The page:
The Miami Hurricanes host the Notre Dame Fighting Irish on Saturday, November 11th at 8pm eastern in front of a rowdy crowd. The Hurricanes are 8-0 and the Irish are 8-1 with their only loss coming to the top 3 Georgia Bulldogs. Miami will have to play strong against the run to shutdown Brandon Wimbush and Josh Adams (if he’s healthy) and force Wimbush to throw the football into the Miami defensive backs that have come on strong causing turnovers that force the turnover chain to be overworked the past three weeks. On offense, Miami needs to keep trying mid field trick plays to get players excited and keep the opposition on its heels. Down inside the redzone the offense needs to find their niche and stick to it.
Here are a few plays from Notre Dame versus Wake Forest that can shed light on the ‘Canes opportunities against the Irish.
Wake Forest Quads Closed Look and Miami’s Buck Sweep
With the look the Irish gave to Wake’s Quads Closed formation I can see Miami utilizing the buck sweep play with Travis Homer and Deejay Dallas. I’ve covered the buck sweep a few times on SOTU and you can see it below:
With Notre Dame committing so many players to a closed side of the field quads look they’ve left the wide side of the field with just four players and a free safety who is aligned in the middle of the field. Miami can take advantage of the numbers by getting the back side offensive guard to the point of attack and out there to block a linebacker, which would give Miami 5 over 4 against that look.
You can check out the formation and the spacing it would give Miami’s buck sweep in the footage below. Homer will have plenty of room to work with but he needs to learn when to cut inside when running buck sweep. He spent far too long going towards the sideline and not enough time working his way back up field to get positive yards. They all can’t go for 20+ you have to settle on 4-5 yards at times as a running back.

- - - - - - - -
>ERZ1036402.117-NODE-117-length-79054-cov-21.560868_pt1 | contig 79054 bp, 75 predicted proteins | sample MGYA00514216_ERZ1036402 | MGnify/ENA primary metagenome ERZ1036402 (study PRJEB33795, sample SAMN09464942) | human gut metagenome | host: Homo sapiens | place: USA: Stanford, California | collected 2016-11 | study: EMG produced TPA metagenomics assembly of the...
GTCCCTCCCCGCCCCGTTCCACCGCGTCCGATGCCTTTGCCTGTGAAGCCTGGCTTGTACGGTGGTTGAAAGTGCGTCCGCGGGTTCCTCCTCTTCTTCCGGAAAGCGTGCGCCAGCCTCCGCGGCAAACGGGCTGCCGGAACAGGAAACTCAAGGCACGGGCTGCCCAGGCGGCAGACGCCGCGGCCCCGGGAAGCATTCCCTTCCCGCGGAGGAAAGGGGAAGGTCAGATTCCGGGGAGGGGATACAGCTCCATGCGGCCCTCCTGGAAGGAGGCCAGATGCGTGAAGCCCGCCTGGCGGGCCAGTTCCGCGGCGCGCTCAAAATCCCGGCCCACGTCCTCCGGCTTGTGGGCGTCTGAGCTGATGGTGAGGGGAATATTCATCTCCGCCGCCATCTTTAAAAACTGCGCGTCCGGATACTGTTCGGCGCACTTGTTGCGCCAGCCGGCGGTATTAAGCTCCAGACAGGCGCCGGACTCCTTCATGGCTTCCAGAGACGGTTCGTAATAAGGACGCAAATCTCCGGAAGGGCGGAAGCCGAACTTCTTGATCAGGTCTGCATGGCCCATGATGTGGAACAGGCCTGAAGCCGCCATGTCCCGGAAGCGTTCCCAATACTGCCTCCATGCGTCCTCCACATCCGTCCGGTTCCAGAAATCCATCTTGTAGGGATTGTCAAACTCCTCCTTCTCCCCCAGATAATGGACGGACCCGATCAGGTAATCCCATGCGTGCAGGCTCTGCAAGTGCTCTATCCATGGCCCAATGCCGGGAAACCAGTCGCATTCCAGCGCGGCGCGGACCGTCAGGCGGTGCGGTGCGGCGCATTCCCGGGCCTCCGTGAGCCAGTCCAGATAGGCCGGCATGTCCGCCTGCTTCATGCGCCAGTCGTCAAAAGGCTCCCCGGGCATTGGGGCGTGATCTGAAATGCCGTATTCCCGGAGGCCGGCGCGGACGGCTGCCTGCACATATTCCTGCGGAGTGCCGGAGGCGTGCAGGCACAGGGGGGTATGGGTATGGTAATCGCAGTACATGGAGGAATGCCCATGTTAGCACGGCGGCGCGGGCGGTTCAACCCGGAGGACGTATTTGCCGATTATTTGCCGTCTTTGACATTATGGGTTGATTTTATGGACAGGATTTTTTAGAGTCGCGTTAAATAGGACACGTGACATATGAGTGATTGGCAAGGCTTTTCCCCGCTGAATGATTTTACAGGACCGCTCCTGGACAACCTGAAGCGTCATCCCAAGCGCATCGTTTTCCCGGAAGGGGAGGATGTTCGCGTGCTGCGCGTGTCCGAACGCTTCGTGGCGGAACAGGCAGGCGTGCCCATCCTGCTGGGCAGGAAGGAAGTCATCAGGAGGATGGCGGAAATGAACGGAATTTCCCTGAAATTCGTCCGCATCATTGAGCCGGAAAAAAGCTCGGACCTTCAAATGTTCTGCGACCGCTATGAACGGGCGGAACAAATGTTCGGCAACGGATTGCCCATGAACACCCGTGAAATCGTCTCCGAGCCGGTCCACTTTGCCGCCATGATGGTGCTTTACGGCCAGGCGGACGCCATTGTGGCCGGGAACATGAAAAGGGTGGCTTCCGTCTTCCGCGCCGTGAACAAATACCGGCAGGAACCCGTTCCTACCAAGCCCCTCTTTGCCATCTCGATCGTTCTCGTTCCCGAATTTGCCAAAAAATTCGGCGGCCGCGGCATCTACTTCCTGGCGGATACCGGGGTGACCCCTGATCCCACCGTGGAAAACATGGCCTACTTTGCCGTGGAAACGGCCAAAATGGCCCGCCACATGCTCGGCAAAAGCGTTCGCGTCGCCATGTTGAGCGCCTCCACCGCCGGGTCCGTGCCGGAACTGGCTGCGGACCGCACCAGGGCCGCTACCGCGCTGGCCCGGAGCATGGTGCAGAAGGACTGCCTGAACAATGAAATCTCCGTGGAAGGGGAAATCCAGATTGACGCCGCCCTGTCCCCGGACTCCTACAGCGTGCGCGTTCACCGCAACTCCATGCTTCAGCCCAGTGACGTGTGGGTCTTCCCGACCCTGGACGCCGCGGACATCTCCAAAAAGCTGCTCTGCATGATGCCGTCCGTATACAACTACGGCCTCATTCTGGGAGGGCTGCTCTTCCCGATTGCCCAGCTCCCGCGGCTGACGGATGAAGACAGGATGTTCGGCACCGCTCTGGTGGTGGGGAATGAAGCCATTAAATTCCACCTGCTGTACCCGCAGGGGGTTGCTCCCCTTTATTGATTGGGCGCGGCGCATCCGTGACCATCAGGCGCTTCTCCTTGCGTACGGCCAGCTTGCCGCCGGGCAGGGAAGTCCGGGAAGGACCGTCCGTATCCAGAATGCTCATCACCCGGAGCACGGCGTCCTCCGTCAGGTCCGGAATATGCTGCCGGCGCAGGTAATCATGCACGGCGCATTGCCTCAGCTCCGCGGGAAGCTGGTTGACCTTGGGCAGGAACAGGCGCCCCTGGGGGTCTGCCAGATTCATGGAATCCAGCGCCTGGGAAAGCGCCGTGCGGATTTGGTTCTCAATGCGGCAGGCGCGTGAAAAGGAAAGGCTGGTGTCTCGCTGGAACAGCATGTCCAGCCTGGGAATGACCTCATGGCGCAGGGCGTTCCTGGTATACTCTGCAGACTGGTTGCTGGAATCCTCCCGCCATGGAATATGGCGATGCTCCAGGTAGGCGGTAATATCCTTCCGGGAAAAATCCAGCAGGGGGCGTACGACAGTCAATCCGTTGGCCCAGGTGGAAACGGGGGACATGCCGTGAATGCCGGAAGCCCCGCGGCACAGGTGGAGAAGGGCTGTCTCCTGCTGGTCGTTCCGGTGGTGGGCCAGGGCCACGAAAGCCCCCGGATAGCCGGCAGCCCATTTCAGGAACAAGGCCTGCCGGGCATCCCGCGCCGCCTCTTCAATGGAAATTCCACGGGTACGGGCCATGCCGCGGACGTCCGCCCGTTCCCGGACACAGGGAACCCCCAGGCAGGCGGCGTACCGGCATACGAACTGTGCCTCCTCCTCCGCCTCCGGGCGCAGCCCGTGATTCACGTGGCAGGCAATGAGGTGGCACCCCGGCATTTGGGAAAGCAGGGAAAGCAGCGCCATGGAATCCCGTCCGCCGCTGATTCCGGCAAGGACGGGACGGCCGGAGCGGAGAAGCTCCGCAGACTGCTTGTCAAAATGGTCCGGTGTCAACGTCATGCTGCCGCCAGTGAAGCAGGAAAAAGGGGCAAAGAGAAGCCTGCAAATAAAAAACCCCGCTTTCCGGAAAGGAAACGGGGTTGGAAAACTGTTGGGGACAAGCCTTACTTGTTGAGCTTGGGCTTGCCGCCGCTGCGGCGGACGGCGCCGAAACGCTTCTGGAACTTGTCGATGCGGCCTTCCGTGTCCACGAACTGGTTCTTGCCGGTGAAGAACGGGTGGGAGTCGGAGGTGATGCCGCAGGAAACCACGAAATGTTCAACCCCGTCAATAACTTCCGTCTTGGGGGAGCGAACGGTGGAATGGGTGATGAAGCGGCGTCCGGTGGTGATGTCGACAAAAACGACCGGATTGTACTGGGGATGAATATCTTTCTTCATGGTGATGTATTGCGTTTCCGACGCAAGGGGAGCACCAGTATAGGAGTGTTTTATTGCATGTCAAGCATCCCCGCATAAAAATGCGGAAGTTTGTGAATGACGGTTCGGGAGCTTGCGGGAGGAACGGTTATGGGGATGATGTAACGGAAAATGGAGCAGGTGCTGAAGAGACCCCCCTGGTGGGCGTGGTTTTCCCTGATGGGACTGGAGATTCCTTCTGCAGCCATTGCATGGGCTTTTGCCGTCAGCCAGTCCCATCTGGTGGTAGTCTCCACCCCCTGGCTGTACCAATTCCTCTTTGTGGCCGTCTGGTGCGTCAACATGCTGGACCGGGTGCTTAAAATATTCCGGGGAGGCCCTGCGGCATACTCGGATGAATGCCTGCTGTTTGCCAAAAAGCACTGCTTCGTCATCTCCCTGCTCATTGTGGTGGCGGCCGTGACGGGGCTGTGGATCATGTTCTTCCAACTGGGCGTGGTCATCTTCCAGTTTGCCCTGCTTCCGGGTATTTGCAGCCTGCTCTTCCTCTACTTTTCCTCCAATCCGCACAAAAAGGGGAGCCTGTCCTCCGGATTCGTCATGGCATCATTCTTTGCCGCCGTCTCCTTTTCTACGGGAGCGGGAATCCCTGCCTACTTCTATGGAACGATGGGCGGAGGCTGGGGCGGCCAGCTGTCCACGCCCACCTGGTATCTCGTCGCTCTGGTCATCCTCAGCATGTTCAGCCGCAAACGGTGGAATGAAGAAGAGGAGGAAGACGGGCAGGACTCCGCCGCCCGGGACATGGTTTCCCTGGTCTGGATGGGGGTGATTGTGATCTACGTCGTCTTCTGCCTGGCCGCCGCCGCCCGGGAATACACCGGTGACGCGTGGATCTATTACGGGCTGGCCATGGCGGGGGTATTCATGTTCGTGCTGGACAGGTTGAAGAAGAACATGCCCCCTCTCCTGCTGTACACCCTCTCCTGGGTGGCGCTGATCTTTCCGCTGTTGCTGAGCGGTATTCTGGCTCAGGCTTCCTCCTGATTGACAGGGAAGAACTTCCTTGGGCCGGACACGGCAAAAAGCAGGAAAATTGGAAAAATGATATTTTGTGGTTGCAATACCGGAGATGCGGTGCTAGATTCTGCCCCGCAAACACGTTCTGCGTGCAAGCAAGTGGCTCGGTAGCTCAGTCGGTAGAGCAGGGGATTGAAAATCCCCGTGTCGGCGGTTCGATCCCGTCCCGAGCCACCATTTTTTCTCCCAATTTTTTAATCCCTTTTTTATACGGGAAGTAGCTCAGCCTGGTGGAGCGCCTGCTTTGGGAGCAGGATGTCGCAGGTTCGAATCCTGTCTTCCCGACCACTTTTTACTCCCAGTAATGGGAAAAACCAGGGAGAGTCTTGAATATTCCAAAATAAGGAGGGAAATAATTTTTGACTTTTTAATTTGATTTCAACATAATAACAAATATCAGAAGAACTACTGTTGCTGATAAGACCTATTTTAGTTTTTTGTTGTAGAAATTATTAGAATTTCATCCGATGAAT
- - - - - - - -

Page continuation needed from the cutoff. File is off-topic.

Notre Dame Inside Zone Read vs. Wake Forest
Wake does a great job of taking away the RPO or Run Pass Option putting their nickel guy over the slot and keeping the free safety in the “apex” or split between the slot and the offensive tackle. I don’t like his depth or immediate bail but I’m not their defensive coordinator and they were concerned about the deep ball against Notre Dame’s speed.
What I don’t like AND can’t see Miami do is keep only 5 in the box. Even though the safety comes down he comes to the same side as the blitzing linebacker leaving a huge gap to the field side that Notre Dame fails to capitalize on. The Irish are better than that and won’t let that beat them twice.
If Miami can put Trajan Bandy or Malek young on the field side slot and take away an RPO while keeping 6 in the box- I think Notre Dame will be forced to throw the ball with Brandon Wimbush which could see the turnover chain run wild.
Wake Forest Swing-QB Dart RPO
Wake Forest used a play against Notre Dame that was similar to one that Miami ran against Virginia Tech on November 4th. Wake’s QB read the flat defender- if he plays the swing the QB takes off running behind the pulling tackle. If the flat defender reads run from the tackle pulling, the QB can throw the swing.
In the GIF below you can see the Miami version with Rosier. He reads the inside linebacker, when he bails back into his pass drop Rosier takes off following his center into the end zone. Both the draw and the swing were open for Miami and Rosier took the safer option which was to keep the ball himself. The benefits of having a mobile quarterback are plentiful if you can game plan appropriately around him and keep him healthy over a long season.
Below- you can see my diagram of the Wake version and how it worked against the Irish.
The ‘Canes have plays in their arsenal that can take advantage of their strengths and offset to the Irish weaknesses in order to win this football game. Game Day will be in Coral Gables and the ‘Canes will host Notre Dame on a warm night in November for the Irish. Hopefully 8-0 Miami brings an even more wild crowd than the one that showed up in Miami Gardens for the Hokies.